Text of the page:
Calvary, Spider-Man and the Problem of Tone

April 19, 2014 3 comments
As a fight, it wouldn't last long. As a drinking contest, not much longer.

No, they don’t go together. That’s kind of the point.

Too much cinema-going leads the brain to make strange connections. You wouldn’t think that Calvary, a small-budget Irish film about a rural priest facing a death threat, would have much in common with The Amazing Spider-Man 2, one of the biggest-budget blockbusters of the year. And yet here we are. They’re the most recent two films I’ve seen, and one thing leaped out at me from both of them: the problem that they have in establishing a tone.

(Spoilers for both movies below, though as few of them as I can get away with.)

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Oculus

March 26, 2014 Leave a comment
Though who knows, maybe not for long...

An old-style oculus, letting in light unaltered. Not owned by Facebook either.

Up until now, crowdfunding schemes have had one main pitfall: that even though you prepaid for something, you might not get it. Now, with Facebook’s purchase of Oculus VR, a pitfall has emerged on the other end of the success spectrum: that the thing you bought might evolve into something that maybe you wouldn’t have prepaid for in the first place.

The Oculus Rift headset was one of the biggest early success stories on Kickstarter. Virtual Reality is one of those never-was technology dreams, but Oculus’s promise was enough for backers to go for it in droves. It wasn’t just promise either: there was plenty of intelligence behind the Rift headset, and it seemed to keep improving as the months went by, with new versions of the development kit and some highly impressive game demos.

And then yesterday Facebook went and bought Oculus VR for $2 billion. This has not gone down particularly well in the technology press, either because the deal is a betrayal of Oculus’s indie roots, or simply because it makes no sense. Facebook, a company with a major games presence, albeit one that’s hardly on the cutting edge, seems to be buying into Oculus because it sees VR as a new field opening up, and with the recent announcement of Sony’s Project Morpheus, it might be right.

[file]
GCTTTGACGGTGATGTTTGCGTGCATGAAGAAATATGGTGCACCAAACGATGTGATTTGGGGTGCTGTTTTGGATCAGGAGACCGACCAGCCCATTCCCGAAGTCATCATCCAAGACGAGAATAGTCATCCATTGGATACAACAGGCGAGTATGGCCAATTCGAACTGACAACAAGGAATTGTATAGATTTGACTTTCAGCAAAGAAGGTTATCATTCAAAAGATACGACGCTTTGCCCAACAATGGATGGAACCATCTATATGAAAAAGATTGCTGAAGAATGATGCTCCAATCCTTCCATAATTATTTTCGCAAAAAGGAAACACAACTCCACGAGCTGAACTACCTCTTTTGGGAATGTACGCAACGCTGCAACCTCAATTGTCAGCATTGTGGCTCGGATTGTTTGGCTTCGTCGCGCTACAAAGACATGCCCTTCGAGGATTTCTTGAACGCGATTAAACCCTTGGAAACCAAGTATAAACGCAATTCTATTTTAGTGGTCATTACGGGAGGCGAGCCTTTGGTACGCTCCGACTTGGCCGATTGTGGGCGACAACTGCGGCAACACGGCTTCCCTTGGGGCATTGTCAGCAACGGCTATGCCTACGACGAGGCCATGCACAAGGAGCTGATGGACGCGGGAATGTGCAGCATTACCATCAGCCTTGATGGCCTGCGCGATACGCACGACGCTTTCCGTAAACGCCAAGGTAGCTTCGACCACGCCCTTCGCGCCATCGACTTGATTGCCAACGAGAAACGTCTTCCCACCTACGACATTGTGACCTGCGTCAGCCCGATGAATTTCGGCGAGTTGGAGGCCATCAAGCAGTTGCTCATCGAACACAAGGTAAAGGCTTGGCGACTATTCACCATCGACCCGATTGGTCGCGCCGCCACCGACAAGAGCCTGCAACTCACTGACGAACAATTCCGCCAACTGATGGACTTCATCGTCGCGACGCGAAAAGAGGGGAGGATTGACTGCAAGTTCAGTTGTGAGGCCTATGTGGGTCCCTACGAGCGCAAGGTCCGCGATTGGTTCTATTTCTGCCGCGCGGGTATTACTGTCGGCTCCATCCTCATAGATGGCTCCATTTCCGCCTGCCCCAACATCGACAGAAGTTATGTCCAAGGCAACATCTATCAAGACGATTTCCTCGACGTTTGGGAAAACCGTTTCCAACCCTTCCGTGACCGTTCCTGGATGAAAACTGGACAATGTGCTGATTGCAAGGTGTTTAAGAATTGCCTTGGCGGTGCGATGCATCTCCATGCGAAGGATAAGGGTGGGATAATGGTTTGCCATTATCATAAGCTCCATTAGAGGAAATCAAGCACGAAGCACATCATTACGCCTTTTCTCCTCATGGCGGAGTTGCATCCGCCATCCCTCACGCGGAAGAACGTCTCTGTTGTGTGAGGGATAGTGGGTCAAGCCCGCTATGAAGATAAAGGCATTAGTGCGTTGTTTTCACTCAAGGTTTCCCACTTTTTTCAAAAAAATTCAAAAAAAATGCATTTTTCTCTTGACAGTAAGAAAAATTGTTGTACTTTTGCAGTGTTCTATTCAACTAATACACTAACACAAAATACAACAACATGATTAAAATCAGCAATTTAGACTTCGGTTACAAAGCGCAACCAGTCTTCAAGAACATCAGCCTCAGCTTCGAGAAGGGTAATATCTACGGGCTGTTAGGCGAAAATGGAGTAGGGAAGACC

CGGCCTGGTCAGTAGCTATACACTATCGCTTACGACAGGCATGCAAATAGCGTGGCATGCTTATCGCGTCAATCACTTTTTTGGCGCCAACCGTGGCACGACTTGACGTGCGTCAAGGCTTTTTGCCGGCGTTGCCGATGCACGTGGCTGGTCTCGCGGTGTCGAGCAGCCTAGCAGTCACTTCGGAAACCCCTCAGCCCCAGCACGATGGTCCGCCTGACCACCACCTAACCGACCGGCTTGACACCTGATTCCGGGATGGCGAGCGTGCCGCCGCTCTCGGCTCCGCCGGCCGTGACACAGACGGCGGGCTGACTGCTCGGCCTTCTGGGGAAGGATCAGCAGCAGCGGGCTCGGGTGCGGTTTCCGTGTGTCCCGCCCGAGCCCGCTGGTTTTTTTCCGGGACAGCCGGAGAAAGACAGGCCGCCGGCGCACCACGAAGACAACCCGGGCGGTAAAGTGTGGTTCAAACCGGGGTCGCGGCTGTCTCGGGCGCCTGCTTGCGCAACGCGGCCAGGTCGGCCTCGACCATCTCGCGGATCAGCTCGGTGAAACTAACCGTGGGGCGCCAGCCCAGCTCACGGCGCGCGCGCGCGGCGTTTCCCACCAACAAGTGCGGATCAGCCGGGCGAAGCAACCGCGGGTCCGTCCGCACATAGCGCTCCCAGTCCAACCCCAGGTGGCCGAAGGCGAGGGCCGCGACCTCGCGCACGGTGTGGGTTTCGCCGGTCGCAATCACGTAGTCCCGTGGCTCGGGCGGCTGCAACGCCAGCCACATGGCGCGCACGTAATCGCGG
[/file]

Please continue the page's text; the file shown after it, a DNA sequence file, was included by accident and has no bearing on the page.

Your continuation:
Still, the argument that the purchase doesn’t make much sense is a strong one. Unless Mark Zuckerberg has bought into the notion of The Matrix and sees it as the logical end point of Facebook’s parallel world of social connections, it’s not easy to guess where he’s heading with this. VR headsets may be providing increasingly realistic experiences, but they’re still bulky and obvious—only suited for home use, when you’re alone with a net connection. Vain hope it may be, but I don’t really want things to go that way.

Where VR headsets might be heading can be seen in the convergence of technologies. VR headsets replace reality with something new, which is perfect for games but isolates the user from the world around them. Augmented Reality headsets like Google Glass take the world the user is already in and layers extra information over it. Right now they’re limited in their application, but as they become more sophisticated, the tweaks they make to reality will become increasingly indistinguishable from the real thing. At some point, AR and VR are going to merge, and the choice of just how much of the real world to occlude is going to be left to the user.